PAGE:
Wednesday, October 1, 2008

The Light Fantastic

The lady across the street on Meadow Lane, Clara Miller (Don's mother), was a dance teacher. Tap, ballet, and ballroom. When she first started, she held her classes up at the Teen Canteen, across Hillwood Avenue from the high school, and my sister Marie played the piano for those classes. When the Canteen closed, the classes moved to the Miller's basement. They didn't have a piano down there, so Marie couldn't play, but Mr. Miller, Joe, was a hi-fi buff and the entire house was wired for sound. He had a huge collection of records, both 78 rpms and those new 33 1/3 rpm "long playing records," and of course Mrs. Miller bought her own records with music for her classes, so there was no dearth of accompaniment for her budding ballerinas and Arthur Murrays.

When we three Meadow Lane musketeers, Judy, Don, and I, were 11 or 12, Mrs. Miller started a big new ballroom class for kids our age. Those classes were held Saturday nights in an elementary school cafeteria and they attracted a pretty good crowd. All three of us went (Don had to, of course, because how would it look if the neighbor kids were there and Mrs. Miller's own son wasn't?) and it was there that I became confident enough in my all-legs, baby-fat laden pre-adolescent body to glide along the dance floor in a pretty good slow-dance (basically a box-step that eventually relaxed into the kind of rhythmic, wandering shuffle that we all still do today), cha-cha (a must, because much pop music of the day was driven by that one-two, one-two-three beat, even though entirely non-Latin in theme) and jitterbug. We had to get dressed up for those classes. For me, that meant a sports jacket and a clip-on bow tie. In those days when my parents were doing everything they could to point their iffy boy in the right direction orientation-wise, I was not allowed to have the long, floppy hair I so loved seeing on my head. Instead, I had to have a flat-top. The picture above is of Don and me in front of his house on my 11th birthday. For some reason we had to get dressed up for the occasion in our dance costumes. I don't remember which mother talked the other into bow ties.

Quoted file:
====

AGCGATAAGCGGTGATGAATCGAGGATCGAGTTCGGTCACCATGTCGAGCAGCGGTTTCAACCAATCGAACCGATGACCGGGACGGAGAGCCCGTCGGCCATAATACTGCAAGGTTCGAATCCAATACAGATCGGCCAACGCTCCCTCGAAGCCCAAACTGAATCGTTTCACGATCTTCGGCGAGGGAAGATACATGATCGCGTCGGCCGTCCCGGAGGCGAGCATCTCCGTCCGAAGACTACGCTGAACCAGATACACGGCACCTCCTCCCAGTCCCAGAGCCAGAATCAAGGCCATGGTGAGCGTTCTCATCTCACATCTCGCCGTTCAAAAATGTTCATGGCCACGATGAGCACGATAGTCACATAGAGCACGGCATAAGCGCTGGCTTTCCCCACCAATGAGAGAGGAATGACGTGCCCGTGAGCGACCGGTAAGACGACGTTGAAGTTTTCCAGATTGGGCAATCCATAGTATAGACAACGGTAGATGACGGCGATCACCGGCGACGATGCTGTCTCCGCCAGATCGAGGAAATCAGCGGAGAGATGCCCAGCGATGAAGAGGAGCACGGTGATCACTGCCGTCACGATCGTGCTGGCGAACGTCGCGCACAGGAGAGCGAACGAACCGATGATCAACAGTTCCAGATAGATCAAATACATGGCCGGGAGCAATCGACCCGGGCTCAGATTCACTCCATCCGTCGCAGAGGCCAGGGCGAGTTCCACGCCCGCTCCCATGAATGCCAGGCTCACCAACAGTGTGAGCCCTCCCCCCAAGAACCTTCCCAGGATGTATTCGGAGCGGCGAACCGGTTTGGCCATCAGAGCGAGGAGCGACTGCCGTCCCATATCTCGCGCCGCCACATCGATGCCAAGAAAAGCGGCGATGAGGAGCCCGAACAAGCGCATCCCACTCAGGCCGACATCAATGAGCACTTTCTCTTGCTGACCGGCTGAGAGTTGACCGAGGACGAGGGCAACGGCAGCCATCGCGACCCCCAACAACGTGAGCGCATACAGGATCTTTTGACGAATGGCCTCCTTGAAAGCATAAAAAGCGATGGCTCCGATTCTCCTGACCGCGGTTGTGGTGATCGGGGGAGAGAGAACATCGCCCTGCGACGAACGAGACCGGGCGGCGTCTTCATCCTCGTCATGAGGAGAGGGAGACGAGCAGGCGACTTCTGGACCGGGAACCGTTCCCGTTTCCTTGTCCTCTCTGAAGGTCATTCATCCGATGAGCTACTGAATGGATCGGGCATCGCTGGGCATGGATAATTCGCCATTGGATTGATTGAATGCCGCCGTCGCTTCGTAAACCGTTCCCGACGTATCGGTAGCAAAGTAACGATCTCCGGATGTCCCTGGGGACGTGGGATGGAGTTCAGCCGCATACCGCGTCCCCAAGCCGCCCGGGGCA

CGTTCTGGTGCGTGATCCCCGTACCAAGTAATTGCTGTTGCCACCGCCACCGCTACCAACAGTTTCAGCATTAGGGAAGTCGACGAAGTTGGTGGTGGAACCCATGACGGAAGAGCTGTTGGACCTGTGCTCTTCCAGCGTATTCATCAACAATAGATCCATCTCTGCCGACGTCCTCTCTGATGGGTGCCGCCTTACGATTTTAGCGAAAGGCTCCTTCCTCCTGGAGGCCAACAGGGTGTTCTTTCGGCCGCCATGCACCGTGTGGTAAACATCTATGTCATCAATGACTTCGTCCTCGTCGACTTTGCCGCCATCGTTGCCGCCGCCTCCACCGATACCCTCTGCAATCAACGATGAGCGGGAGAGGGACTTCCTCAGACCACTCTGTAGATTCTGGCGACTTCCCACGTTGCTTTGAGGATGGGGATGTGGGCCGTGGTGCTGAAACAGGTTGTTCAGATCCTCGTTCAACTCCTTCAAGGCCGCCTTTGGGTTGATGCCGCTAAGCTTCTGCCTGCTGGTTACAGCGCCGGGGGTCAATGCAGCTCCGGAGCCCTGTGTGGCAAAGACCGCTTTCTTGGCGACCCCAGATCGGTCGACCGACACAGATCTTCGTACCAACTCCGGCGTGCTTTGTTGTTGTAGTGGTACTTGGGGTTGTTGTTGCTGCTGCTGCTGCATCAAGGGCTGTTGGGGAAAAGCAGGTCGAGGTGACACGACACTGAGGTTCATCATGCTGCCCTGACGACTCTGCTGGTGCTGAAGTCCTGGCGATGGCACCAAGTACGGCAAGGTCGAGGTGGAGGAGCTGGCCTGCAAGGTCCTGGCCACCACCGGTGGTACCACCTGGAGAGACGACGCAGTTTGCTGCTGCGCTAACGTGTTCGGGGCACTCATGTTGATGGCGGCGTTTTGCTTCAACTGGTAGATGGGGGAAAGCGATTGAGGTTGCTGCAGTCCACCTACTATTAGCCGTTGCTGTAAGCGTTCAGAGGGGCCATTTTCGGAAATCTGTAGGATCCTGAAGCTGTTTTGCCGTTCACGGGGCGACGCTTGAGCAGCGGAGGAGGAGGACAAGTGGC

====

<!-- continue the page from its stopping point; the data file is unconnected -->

Those dance skills, and the self-confidence that came along with them, carried us kids a long way. We had innumerable impromptu record hops in each others' basements after school, and of course formal parties and school dances were actually fun for us because we knew what to do on the dance floor. We started high school in the 8th grade and stayed in the same school all the way to the 12th. Even in the earliest years, we never witnessed the typical scene of having all the boys on one side of the gym and all the girls on the other. Even if some of the younger kids arrived with that idea in mind, they were disabused of it soon enough by the example of the older kids who made no bones about being there to get close to the opposite sex. In spite of the personal torture I endured in gym class for three years, I have great, fun memories of high school, and Mrs. Miller's dance classes were what made that fun possible, at least for me.

Chubby Checker had his hit with The Twist in 1960. The song introduced an entirely new dance style that I was very uncomfortable with--all that gyrating and frank sexuality right out there in front of everybody--but for a few years it was just another style; when it came on I could sit it out until something I liked better was played, and most of the music was still the kind that at least allowed you to hold your partner's hand. As we all matured into our late teens and twenties, of course, the music became much more laden with sexual meaning and dancing morphed in the same direction, to the point where all anyone ever did was stand there and bump and grind (or try to) for their partners. This gave the word "spastic" a whole new meaning, especially as applied to the clueless guys who thought they were gyrating themselves right into the sack with their giggling partners. The poor saps never knew what those partners were giggling at.

Me, I didn't want to be giggled at, so I basically became a non-dancer. Things stayed that way until I went to Ghana, heard Santana for the first time, and won a dance contest. That's a whole 'nother story.


Ravel said...

What a nice pic. Just a few years ago. Kids still dress well, like that, nowadays...
We all have to try some stuff in our youth that may not be meant for us. I tried to be a Scout, didn't stay long. But dancing? I knew it would be a bad idea...
Thanks for sharing the experience and the pic.

Ralph said...

I actually wanted to be a Cub Scout, but that didn't last long. When it came time for Boy Scouts my brother-in-law was a scout leader, so of course I had to be in. made it to Staar and then quit. Steve's an Eagle Scout.